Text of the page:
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07Ma6aSol5

# 07Ma6aSol5 - Math 6a Solution Set 5 Problem 1 Show that S(n...

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Math 6a - Solution Set 5 Problem # 1 Show that S ( n, 2) = 2 n - 1 - 1 and S ( n, 3) = 1 2 (3 n - 1 - 2 n + 1) for n 1 . Solution. Note that S ( n, 2) counts the number of partitions of an n element set S into 2 non-empty subsets. So if we call the sets A and B, each element in S can either be placed in A or B, yielding 2 n partitions. However, this counts the partition where A is empty and B = S and the partition where B is empty and A = S, both of which are not partitions into two non-empty subsets (all other partitions have both A and B non-empty). Further, each partition will be counted twice, as we can relabel A and B and still have the same partition. Thus S ( n, 2) = 1 2 (2 n - 2) = 2 n - 1 - 1 . We prove the second result by induction. Note that if n = 1 , we clearly cannot partition an n element set into 3 non-empty subsets, so S ( n, 3) = 0 = 1 2 (3 n - 1 - 2 n + 1) . So assume that it is true for n = m. Then consider the case n = m + 1 . Note that we have the formula (from class) S ( n, k ) = kS ( n - 1 , k ) + S ( n - 1 , k - 1) so, by induction and our result in part (a), S ( m + 1 , 3) = 3 S ( m, 3) + S ( m, 2) = 3( 1 2 (3 m - 1 - 2 m + 1)) + 2 m - 1 - 1 S ( m + 1 , 3) = 1 2 (3 m ) - 3(2 m - 1 ) + 2 m - 1 + 3 2 - 1 = 1 2 (3 m ) - 2 m + 1 2 S ( m + 1) = 1 2 (3 m +1 - 1 - 2 m +1 + 1) which finishes the induction and shows, for all n 1 , that S ( n, 3) = 1 2 (3 n - 1 - 2 n + 1) . Problem # 2 A partition has type 1 k 1 2 k 2 . . . r k r if it has k i blocks of size i for i = 1 , . . . , r. Show that the number of partitions of an n -element set of type 1 k 1 2 k 2 . . . r k r is n ! Q r m =1 ( m !) k m ( k m )! . 1

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2 Solution. We count the number of pairs ( S, T ) where S is a permutation of { 1 , 2 , . . . , n } written as a sequence ( a 1 , a 2 , . . . , a n ) of distinct elements of { 1 , 2 , . . . , n } and T is the parti- tion of { 1 , 2 , . . . , n } of type 1 k 1 2 k 2 . . . r k r formed by taking the first k 1 of the a i as singleton sets, the next 2 k 2 of the a i consecutively as pairs of the form { a i , a i +1 } , the next 3 K 3 of the a i consecutively in triples of the form a i , a i +1 , a i +2 , etc (in general we take the next jk j of the a i consecutively in j -element sets of the form { a i , a i +1 , . . . , a i + j - 1 } ). So, for example, if n = 10 and if k 1 = 3 , k 2 = 2 , and k 3 = 1 , if S = (4 , 1 , 3 , 2 , 5 , 8 , 6 , 9 , 7 , 10) we will have T = {{ 4 } , { 1 } , { 3 } , { 2 , 5 } , { 8 , 6 } , { 9 , 7 , 10 }} . Thus, if N is the number of all such pairs ( S, T ) it follows that, since for each S we have a unique T, and there are n ! such permutations S we must have N = n ! . So consider any T of type 1 k 1 2 k 2 . . . r k r . To get S, we first choose an order on each of the elements of each block. A block with m elements can be ordered in m ! ways, and there are k m such blocks for each m, so the number of ways to order the elements in each block is r Y m =1 ( m !) k m . Further, we must order the blocks so that the blocks of size 1 come first, followed by the blocks of size 2 , etc. However, we can order each of the blocks of size m in any order we choose, and there are k m such blocks, giving ( k m )! ways to order these blocks, thus yielding r Y m =1 ( k m )!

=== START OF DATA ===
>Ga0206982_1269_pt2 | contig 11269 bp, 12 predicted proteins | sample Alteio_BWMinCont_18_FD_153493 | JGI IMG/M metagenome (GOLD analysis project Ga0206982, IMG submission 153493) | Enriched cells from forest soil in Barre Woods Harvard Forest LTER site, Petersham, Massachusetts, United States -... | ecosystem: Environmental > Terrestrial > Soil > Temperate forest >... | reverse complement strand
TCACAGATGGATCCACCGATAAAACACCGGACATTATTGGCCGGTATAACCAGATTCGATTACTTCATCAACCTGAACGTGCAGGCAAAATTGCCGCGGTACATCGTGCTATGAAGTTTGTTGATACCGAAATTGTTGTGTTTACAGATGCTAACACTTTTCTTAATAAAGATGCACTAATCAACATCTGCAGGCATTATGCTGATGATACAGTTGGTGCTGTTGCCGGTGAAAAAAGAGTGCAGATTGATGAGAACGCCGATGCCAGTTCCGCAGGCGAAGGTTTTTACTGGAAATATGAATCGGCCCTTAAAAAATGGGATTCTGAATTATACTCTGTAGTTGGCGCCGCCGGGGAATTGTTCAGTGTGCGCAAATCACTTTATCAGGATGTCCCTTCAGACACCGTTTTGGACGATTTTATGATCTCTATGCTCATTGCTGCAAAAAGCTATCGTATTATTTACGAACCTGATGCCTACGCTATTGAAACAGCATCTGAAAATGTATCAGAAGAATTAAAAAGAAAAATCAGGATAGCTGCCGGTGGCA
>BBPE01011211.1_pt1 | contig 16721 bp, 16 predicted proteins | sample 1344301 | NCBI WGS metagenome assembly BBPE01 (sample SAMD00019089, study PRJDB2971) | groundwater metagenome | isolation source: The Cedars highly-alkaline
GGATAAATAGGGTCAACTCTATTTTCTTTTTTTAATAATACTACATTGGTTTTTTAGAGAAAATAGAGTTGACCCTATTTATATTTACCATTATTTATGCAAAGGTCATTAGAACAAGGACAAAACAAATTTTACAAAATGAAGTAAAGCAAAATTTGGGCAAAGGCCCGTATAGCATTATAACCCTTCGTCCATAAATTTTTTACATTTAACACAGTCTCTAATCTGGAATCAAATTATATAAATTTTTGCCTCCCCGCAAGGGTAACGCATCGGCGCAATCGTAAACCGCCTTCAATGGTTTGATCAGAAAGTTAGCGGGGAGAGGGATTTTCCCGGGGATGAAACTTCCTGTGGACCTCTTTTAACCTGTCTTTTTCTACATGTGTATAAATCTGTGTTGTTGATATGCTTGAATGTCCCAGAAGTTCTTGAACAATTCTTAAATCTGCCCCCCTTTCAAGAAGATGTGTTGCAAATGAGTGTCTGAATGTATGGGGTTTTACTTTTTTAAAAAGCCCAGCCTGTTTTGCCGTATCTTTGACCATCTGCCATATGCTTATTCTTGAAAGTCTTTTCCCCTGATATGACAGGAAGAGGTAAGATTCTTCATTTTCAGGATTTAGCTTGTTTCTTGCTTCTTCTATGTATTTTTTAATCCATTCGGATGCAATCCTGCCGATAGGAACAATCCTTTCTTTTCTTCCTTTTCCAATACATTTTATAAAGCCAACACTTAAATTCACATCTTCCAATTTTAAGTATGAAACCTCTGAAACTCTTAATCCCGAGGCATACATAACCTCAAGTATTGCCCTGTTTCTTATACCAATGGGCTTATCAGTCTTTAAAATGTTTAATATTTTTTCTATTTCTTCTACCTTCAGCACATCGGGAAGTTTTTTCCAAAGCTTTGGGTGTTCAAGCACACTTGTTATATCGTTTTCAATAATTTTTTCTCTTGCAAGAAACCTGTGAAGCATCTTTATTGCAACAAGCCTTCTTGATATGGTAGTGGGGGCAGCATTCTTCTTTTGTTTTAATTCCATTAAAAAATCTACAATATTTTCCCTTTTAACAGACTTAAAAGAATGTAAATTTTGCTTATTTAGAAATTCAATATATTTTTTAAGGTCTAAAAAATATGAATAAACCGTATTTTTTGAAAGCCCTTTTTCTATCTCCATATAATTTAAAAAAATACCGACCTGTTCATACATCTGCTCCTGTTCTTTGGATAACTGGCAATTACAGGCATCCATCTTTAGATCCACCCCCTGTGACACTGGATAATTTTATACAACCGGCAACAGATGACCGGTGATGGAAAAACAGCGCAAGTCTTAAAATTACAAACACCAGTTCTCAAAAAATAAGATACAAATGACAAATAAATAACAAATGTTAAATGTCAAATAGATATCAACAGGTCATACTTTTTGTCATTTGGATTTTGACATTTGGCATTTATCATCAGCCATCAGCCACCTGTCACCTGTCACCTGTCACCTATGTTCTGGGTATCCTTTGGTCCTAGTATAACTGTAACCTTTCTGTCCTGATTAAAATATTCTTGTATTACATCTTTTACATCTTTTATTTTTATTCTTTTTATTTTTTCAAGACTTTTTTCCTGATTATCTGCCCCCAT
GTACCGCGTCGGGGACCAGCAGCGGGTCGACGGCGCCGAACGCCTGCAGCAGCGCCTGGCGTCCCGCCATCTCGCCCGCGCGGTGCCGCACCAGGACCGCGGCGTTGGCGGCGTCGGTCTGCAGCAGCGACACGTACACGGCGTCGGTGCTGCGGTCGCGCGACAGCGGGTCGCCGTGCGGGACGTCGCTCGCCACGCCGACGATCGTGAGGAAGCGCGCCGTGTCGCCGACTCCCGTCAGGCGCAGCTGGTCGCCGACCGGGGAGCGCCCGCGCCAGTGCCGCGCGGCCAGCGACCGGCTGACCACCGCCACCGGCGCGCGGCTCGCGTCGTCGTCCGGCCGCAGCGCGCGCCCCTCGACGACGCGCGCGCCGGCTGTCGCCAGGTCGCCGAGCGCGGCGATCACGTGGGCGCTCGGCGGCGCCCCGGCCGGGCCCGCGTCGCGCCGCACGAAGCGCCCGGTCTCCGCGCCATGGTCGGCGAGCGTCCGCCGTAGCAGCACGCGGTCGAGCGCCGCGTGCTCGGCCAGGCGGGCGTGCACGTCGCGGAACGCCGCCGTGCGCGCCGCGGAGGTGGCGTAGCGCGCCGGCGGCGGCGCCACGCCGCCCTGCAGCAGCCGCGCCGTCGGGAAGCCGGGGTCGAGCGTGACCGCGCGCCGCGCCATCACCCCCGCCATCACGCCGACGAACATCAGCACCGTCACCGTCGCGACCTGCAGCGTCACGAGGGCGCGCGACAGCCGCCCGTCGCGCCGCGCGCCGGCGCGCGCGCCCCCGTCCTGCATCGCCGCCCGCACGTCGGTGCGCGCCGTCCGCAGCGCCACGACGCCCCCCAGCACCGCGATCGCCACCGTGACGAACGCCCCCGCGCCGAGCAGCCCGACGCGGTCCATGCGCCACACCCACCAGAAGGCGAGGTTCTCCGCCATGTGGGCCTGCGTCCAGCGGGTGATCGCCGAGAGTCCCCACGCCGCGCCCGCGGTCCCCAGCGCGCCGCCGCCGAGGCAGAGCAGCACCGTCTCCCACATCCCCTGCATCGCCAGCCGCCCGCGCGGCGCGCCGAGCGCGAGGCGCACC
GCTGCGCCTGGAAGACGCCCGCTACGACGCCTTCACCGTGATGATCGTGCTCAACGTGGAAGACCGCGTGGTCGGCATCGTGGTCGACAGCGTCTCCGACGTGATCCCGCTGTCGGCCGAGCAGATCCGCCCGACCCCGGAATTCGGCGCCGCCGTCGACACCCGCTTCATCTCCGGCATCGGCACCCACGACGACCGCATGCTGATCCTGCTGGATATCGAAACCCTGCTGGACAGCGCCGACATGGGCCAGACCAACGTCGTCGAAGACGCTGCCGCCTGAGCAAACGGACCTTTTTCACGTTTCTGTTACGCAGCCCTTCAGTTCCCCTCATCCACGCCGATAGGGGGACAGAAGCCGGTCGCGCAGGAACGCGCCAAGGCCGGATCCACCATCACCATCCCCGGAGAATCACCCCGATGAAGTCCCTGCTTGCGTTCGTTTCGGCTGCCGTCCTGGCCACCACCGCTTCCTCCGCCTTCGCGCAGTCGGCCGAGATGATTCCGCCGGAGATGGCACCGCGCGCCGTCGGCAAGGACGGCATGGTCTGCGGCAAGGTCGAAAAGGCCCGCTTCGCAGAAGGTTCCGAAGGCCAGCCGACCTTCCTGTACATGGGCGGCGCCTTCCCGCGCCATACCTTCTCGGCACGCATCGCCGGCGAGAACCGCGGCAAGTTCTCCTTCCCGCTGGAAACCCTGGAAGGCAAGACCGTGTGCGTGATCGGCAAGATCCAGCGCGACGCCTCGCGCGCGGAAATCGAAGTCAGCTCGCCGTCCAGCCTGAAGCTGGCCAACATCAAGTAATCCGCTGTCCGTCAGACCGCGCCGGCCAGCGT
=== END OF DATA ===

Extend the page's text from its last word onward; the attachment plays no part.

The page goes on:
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07Ma6aSol5 - Math 6a Solution Set 5 Problem 1 Show that S(n...

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